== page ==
Thursday, 13 February 2014


London has a rich and unrivalled sartorial history, and while its famous Savile Row remains the epicentre of the traditional tailoring culture, the flame of contemporary elegance burns brightest in a less celebrated corner of Mayfair. Working from a former art gallery near Oxford Street, Messrs Luke Sweeney and Thom Whiddett run Thom Sweeney, London's coolest bespoke tailors. This season the duo have produced their first ever ready-to-wear collection, which is exclusively available from MR PORTER.

"We started the business in January 2007," remembers Mr Sweeney. "Before that we both worked for [the tailor] Timothy Everest in the East End." Mr Whiddett explains the duo's original intentions: "We wanted to have a bespoke tailoring house, looking after our clients with great service and great clothes." Key to their success is the fact that the suits are cut in a shape that's more relevant and contemporary than those produced by most bespoke tailors. "Our guys don't want to walk down the street in cropped trousers or with a jacket that stops half-way down their back," says Mr Whiddett. "But they still want to look modern and cool. Our clients wear our suits at work, but also to [exclusive Mayfair clubs] 5 Hertford Street and The Arts Club. And because of the way they're cut you could also go to Shoreditch House [in London's fashionable East End], because it doesn't look like a boring city suit."

All around Thom Sweeney's bespoke shop there are images of style icons from the past, men such as Messrs Frank Sinatra, Steve McQueen and Sir Sidney Poitier. However, the tailors use these old shots as a springboard that propels them forward, rather than a weight that holds them back. Mr Whiddett explains, "If an image still looks current then that says something about the guy in the shot, and the guy who made the clothes. But there isn't one old look that's just spot on, it's always about the proportions - the width of the trousers affects the size of the lapels. Our look is current without being edgy." It's a look that appeals to many high-profile Londoners, most notably Mr David Beckham who wore a Thom Sweeney suit when he piloted the Olympic flame down the River Thames en route to the opening ceremony of the 2012 Games.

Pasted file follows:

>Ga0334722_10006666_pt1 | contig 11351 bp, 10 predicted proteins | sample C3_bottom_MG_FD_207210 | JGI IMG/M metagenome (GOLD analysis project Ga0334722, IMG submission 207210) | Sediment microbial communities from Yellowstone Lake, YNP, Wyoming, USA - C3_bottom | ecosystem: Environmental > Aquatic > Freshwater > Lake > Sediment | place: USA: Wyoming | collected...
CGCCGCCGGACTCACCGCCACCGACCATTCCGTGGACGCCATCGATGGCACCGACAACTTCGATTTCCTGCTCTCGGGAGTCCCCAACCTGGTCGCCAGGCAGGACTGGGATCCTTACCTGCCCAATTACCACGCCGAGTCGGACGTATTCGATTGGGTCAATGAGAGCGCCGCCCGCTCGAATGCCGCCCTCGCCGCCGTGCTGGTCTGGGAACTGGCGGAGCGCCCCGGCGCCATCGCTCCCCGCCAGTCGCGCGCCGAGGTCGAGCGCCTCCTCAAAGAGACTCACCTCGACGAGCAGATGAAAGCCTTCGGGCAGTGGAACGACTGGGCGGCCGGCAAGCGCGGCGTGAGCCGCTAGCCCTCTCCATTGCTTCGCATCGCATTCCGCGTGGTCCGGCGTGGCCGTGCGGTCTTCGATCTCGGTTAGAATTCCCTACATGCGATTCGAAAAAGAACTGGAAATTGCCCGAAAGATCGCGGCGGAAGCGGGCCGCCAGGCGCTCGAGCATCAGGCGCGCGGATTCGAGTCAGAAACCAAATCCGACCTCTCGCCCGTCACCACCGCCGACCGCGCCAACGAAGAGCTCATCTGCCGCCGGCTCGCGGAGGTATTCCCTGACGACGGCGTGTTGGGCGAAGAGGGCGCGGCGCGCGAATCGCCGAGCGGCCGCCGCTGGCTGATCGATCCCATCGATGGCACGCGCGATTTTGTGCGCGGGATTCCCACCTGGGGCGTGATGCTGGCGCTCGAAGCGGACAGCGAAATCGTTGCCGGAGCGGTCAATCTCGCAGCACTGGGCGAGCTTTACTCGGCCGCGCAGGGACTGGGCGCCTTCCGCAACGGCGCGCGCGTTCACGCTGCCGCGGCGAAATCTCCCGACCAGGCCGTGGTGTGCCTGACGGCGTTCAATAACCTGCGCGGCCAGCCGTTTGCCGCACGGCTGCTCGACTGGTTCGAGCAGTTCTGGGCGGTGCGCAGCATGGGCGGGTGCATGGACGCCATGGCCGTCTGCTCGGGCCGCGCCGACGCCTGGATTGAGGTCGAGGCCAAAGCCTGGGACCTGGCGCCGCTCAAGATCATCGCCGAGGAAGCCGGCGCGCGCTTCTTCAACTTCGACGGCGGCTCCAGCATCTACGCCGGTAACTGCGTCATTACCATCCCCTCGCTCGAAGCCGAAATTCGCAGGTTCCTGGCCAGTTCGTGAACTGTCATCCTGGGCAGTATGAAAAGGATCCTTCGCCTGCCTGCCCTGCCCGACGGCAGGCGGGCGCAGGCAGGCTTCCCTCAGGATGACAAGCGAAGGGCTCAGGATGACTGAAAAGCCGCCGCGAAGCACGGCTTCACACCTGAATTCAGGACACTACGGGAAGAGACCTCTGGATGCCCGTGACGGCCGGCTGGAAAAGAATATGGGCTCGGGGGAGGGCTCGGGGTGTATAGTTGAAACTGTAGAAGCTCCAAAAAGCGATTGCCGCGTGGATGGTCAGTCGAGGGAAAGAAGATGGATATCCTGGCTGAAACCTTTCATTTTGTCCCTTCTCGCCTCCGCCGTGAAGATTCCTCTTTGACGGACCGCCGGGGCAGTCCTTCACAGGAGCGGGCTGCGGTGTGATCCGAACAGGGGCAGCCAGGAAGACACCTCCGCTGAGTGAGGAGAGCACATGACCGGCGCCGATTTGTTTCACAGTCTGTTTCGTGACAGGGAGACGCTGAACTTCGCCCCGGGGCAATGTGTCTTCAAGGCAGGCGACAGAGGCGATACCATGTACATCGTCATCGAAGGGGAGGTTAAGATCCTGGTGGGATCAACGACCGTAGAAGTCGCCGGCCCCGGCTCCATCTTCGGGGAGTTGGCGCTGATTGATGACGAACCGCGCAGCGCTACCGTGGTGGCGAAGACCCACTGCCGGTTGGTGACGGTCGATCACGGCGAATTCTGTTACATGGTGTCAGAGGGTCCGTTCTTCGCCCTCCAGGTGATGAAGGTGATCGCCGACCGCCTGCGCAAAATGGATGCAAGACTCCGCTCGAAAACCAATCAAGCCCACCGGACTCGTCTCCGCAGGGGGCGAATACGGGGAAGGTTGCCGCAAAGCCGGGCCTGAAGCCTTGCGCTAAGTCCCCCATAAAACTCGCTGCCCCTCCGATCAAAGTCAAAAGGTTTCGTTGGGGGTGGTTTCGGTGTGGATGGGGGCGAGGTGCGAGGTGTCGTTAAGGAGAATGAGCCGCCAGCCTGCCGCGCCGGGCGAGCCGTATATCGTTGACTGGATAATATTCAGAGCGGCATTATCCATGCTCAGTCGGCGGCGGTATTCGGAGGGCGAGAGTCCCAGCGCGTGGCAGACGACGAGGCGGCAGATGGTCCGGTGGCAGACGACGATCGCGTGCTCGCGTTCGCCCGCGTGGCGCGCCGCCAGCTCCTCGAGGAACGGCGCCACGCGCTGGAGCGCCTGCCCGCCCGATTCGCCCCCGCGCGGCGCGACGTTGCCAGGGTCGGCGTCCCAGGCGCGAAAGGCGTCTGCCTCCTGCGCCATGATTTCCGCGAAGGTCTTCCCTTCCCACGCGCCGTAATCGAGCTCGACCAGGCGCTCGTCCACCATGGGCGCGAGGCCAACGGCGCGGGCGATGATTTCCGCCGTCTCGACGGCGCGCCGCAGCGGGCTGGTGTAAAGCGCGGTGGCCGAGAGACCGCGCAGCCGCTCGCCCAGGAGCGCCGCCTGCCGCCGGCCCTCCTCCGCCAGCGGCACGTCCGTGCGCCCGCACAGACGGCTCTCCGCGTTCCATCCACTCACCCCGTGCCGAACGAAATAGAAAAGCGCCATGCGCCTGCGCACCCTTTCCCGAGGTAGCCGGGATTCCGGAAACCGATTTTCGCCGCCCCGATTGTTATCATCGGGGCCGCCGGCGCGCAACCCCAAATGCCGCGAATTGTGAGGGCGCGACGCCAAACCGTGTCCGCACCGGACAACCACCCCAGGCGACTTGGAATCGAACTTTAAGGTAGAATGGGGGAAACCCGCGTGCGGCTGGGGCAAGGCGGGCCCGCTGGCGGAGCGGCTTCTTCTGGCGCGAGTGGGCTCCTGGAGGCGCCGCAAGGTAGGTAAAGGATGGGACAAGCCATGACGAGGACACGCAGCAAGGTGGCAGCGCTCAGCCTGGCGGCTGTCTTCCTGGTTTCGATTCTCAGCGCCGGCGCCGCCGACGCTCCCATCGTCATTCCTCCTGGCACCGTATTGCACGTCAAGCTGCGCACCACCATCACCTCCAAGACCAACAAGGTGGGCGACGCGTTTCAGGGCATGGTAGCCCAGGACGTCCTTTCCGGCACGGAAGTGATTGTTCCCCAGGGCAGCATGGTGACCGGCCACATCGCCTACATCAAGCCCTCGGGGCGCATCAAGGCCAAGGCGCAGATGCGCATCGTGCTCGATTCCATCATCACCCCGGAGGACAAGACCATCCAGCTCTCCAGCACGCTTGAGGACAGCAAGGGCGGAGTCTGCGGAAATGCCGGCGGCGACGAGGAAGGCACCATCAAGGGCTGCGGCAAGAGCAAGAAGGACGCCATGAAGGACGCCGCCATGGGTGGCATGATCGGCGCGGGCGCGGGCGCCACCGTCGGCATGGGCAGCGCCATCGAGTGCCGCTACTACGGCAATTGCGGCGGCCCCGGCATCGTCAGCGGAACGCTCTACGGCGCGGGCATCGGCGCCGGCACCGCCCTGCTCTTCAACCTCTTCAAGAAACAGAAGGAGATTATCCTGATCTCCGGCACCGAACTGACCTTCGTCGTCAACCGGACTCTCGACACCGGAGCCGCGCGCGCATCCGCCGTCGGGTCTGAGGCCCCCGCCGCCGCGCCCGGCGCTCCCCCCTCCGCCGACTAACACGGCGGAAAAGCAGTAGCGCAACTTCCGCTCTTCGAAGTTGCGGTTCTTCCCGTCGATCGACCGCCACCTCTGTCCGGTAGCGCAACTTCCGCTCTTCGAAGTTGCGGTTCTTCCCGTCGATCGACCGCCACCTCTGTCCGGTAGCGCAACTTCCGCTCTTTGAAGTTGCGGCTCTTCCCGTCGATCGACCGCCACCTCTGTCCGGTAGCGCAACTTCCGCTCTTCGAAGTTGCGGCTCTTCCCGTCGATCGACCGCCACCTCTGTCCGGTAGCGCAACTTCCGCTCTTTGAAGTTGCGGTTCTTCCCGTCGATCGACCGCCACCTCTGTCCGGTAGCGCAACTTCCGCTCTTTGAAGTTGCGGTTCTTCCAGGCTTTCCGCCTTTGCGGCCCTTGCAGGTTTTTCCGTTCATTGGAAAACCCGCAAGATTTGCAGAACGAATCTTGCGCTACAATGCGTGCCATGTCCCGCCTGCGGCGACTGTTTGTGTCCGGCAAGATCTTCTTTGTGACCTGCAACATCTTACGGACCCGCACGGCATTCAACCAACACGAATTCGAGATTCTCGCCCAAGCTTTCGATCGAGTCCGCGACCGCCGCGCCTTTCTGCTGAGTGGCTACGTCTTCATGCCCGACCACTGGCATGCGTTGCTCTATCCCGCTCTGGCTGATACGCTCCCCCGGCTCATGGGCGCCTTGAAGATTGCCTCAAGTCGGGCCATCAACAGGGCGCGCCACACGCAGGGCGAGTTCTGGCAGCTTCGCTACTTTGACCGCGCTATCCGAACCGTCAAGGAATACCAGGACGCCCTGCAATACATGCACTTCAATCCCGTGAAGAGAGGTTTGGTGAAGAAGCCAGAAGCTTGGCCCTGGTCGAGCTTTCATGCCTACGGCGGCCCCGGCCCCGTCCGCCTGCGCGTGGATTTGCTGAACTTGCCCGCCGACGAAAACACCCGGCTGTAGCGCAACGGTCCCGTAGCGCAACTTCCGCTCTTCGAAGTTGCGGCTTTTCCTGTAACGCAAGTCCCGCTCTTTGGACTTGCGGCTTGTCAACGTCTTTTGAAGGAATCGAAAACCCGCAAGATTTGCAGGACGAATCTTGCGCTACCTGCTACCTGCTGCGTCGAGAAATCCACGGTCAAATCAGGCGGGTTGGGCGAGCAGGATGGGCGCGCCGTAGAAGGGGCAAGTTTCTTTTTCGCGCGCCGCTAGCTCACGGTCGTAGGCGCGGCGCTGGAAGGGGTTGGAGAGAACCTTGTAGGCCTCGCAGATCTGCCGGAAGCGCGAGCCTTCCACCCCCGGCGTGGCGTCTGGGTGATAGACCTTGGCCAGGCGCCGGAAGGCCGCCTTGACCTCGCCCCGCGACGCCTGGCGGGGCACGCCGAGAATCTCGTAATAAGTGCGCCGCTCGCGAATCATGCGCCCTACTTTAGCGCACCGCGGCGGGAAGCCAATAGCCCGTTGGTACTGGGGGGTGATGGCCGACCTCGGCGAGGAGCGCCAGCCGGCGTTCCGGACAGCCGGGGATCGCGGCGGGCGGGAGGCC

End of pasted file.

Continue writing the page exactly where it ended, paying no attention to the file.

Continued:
From left: Messrs Sweeney and Whiddett

Among the things that sets Thom Sweeney apart from London's classic tailors is that the clothes the firm makes reflect modern life better than the traditional pinstripes-all-week-and-tweed-all-weekend dichotomy that still seems to inform much of Savile Row. Mr Sweeney explains, "We guide a lot of guys for what they're going to wear at the weekend and in the evening - people want to look better in the evening than they do in the office." Thom Sweeney also caters for the growing number of men who like to wear separate jackets and trousers, even on formal occasions. "Separates are a big deal at the moment," says Mr Sweeney. "It can look great if you get it right, with a double-breasted blazer and trousers. One of our best customers is often in separates from nine-to-five, but come the evening he's in a mohair suit and a tie."

Talking of mohair, which is made with yarn created from the hair of Angora goats, it's an important part of Thom Sweeney's superb dinner jacket. "The tux is really important to us," says Mr Sweeney. "We make a lot of tuxes for our clients. Whether you wear it once a year, or 10 times a year, it's something you need in your wardrobe. Every time we've made one for a bespoke client he's come back and said, 'I wish I'd done it earlier'. When you go to black tie events people notice." Mr Whiddett is equally evangelical, "If you've got a few good suits already and you come to an event where you want to dress up, there's nothing smarter."

However, people also notice what a man wears at the weekend, which is why Thom Sweeney makes casual trousers and blazers. "We've done navy blue cotton chinos," explains Mr Whiddett, "with a slim leg, so you can dress them down with a polo shirt and sneakers. The main difference between the casual pieces and the formal jackets is that for the casual jackets we softened up the shoulders with a flat sleeve head, so they're a bit easier to wear." In fact soft shoulders are a Thom Sweeney signature, as well as a defining feature of most of what's good in contemporary tailoring. Mr Sweeney explains how the house block was developed, "The shoulder line's a bit softer than you get on Savile Row, but we still keep the roped sleeve head. It has presence, but it's soft to wear."

These details have been taken directly from the handmade suits and put into the new collection. Mr Whiddett explains the rationale behind the ready-to-wear range, "It's in line with the bespoke, right down to the way it sits on the shoulder."